For many mature Connecticut couples, the primary earner’s 401(k) is the greatest asset other than the home. Should the parties decide to divorce, they must decide how to divide the assets in that plan or have the court decide for them.
A Qualified Domestic Relations Order addresses retirement benefits
Cashing out a 401(k) incurs tax liability and early withdrawal fees. It is better to let the plan mature, taking advantage of tax-free growth, and divide it later. A Qualified Domestic Relations Order (QDRO) settles the terms for how a 401(k) is to be divided. Spouses can negotiate a QDRO and submit it to the court for approval or, failing an agreement, litigate the matter and have the court decide. Once finalized, the QDRO goes to the administrator of the fund with instructions about how and when the assets should be dispersed.
Dollar amounts versus percentages, and other pitfalls in QDRO division
There are many potential pitfalls. Imagine that a couple has been married for 20 years. The husband has a 401(k) that is 25 years old and valued at $100,000, and he anticipates working another 10 years after the divorce. By some formulations, the wife would be eligible for one-half of four-fifths of the value, or $40,000. But how much of the next 10 years’ growth can she claim? What impact does the next 10 years have on the value of the 401(k)? Should the wife have a say in the allocation of the husband’s contributions, such as what mutual funds to invest in, or how much of the assets should be in stocks and how much in bonds?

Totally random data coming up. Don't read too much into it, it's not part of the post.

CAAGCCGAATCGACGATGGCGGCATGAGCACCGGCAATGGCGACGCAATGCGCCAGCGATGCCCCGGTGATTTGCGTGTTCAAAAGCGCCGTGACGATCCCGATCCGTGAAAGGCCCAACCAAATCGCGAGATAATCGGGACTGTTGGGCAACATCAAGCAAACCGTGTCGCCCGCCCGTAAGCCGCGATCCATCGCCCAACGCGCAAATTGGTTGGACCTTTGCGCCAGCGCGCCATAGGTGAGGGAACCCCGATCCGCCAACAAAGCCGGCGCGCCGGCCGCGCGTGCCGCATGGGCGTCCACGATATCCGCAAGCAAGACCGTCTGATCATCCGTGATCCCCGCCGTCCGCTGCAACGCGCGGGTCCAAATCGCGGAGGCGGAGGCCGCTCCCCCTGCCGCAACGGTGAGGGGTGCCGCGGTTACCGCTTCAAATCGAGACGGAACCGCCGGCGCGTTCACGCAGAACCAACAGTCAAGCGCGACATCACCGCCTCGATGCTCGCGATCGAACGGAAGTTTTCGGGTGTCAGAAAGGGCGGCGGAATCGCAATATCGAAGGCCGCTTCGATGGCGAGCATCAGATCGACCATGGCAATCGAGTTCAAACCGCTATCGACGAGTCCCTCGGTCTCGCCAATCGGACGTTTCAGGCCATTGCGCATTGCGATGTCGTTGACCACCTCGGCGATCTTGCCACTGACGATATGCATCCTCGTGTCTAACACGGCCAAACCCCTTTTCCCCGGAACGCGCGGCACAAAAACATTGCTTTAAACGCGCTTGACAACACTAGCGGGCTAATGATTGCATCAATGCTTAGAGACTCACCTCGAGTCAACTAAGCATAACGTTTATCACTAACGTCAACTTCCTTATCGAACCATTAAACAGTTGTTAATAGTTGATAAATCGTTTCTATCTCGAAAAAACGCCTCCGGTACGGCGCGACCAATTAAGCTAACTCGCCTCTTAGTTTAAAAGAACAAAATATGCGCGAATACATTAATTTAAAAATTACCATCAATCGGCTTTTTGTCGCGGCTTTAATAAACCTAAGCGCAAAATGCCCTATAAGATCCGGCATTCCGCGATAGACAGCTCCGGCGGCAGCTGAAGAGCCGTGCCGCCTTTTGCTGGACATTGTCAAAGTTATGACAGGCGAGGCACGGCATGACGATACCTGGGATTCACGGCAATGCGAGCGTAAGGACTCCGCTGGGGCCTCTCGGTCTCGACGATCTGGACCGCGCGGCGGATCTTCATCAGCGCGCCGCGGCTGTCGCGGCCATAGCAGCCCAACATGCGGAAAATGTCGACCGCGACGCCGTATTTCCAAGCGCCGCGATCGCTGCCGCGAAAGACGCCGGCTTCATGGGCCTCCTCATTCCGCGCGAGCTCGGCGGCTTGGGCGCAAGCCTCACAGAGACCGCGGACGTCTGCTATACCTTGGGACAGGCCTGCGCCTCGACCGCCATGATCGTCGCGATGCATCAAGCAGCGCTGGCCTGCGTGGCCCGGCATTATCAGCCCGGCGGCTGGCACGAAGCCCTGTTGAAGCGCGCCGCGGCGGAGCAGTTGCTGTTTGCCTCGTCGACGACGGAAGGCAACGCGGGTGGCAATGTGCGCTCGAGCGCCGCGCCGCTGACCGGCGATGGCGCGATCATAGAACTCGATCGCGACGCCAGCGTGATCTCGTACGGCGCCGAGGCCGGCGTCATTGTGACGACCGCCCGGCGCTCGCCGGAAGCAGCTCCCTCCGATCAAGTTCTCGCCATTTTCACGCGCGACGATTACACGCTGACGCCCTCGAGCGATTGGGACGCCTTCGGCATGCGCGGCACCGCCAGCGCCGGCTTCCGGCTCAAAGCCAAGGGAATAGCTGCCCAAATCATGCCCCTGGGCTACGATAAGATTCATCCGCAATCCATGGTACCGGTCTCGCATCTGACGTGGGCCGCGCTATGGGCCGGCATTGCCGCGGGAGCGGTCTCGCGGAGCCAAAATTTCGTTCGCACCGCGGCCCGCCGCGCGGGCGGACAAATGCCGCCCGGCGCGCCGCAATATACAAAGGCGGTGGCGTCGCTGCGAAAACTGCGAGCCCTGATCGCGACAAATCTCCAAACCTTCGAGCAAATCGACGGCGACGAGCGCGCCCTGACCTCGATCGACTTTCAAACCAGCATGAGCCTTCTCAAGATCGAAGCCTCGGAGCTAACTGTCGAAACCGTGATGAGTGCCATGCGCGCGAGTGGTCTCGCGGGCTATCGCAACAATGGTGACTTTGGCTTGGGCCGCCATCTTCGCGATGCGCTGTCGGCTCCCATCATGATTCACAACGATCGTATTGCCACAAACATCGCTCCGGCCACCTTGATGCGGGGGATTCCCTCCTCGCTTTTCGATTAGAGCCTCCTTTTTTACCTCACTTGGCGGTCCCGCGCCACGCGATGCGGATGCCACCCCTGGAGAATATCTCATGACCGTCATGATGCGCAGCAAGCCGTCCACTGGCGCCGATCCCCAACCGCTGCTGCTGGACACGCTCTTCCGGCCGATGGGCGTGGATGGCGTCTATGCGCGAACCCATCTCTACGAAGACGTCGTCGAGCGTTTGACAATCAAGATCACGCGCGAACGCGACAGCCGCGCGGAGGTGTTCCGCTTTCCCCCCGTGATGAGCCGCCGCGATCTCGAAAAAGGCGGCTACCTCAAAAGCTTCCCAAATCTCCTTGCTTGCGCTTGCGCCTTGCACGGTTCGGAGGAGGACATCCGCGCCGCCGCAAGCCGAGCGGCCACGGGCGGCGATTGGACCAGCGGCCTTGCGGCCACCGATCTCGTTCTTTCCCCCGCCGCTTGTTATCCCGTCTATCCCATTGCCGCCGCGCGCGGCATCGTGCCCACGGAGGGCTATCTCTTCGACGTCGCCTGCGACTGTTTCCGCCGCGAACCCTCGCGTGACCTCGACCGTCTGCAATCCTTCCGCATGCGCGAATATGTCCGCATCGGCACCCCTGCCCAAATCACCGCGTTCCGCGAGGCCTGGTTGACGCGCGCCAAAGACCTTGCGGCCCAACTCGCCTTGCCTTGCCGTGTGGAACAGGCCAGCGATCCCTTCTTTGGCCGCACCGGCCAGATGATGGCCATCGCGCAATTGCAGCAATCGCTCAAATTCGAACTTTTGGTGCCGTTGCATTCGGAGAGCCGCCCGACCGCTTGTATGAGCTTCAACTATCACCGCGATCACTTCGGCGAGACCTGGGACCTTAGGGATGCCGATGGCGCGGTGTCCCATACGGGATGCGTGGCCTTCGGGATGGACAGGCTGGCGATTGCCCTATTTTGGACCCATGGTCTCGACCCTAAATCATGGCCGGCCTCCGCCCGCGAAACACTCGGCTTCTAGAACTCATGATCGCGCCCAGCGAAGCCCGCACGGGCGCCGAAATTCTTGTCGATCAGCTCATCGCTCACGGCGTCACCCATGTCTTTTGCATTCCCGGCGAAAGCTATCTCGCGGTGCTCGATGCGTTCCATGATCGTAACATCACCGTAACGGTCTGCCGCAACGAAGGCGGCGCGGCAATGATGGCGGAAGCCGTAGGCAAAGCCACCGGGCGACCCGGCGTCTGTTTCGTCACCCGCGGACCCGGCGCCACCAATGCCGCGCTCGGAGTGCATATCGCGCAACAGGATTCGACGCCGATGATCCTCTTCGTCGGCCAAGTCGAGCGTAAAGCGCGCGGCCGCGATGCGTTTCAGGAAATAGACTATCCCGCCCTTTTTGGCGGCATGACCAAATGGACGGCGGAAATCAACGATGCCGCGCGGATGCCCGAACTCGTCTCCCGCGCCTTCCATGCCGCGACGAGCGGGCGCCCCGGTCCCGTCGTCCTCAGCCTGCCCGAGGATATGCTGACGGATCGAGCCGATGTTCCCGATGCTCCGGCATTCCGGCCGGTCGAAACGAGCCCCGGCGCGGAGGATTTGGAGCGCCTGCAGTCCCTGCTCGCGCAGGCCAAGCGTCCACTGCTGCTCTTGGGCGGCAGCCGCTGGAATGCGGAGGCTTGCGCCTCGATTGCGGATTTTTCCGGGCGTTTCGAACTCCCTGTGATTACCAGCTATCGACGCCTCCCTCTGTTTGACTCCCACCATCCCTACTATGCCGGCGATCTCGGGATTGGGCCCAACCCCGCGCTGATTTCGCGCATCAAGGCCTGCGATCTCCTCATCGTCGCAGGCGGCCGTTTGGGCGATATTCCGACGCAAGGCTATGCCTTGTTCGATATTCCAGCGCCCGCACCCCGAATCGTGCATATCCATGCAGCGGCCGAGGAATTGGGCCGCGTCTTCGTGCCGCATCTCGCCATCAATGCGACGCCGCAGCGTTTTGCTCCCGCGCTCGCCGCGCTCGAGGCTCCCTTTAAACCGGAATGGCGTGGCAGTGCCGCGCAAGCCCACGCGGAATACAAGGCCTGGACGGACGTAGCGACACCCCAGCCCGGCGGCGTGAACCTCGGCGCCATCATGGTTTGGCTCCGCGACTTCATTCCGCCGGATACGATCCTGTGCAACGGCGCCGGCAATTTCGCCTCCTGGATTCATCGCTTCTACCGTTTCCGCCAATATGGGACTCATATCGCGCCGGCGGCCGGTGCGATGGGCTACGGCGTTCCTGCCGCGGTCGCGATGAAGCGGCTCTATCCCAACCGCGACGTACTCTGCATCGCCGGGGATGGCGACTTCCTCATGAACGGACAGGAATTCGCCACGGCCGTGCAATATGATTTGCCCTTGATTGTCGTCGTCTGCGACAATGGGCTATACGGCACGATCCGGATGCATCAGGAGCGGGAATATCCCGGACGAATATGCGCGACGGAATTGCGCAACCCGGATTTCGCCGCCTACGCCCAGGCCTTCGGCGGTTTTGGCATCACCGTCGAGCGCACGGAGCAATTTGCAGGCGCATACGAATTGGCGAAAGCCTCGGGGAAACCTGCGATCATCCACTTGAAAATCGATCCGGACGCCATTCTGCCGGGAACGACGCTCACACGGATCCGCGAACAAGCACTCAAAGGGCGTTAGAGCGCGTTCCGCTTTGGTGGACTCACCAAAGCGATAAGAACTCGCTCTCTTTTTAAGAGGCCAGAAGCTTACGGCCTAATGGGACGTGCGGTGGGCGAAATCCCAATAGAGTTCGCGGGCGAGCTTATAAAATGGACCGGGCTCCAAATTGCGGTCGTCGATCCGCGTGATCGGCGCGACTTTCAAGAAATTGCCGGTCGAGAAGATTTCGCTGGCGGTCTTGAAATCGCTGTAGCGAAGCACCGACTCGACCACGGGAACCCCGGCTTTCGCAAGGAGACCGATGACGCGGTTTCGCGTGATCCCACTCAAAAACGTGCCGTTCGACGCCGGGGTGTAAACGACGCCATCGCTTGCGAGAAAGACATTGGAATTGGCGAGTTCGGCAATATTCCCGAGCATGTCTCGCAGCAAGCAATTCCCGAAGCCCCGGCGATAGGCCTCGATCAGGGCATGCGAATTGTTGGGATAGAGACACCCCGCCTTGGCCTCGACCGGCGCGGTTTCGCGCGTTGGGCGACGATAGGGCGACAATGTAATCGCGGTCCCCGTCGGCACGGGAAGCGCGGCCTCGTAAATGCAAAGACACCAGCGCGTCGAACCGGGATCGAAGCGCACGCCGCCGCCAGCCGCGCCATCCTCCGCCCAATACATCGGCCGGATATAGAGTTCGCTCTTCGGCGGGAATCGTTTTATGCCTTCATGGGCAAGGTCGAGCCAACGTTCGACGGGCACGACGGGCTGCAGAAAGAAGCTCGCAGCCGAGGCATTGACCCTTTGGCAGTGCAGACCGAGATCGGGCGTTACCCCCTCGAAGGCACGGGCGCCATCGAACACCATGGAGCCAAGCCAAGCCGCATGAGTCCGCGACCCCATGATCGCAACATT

Suppose the 401(k) is projected to be worth $200,000 upon retirement. Should the wife ask for 50 percent or $100,000? Suppose the market takes off over the next decade and the portfolio doubles in value. If she’d taken 50 percent, she’d have $200,000. If she’d asked for $100,000, she’d only get a quarter of the funds. But if the market crashed and the account lost 40 percent, it would only be worth $160,000. If the wife had agreed to half, she’d get $80,000, but if she’d demanded $100,000, that’s what she’d get.
To properly negotiate your QDRO, your Connecticut divorce attorney must appreciate the complexity of various financial instruments. In a case with complicated pension issues, Flaherty Legal Group seeks the advice of Plan Administrators and professionals specializing in the drafting and implementation of Qualified Domestic Relations Orders to ensure that Proposed Orders submitted to the Court address any and all issues necessary to protect our client. In the Hartford area, Flaherty Legal Group works to place you in the best financial situation possible after your divorce.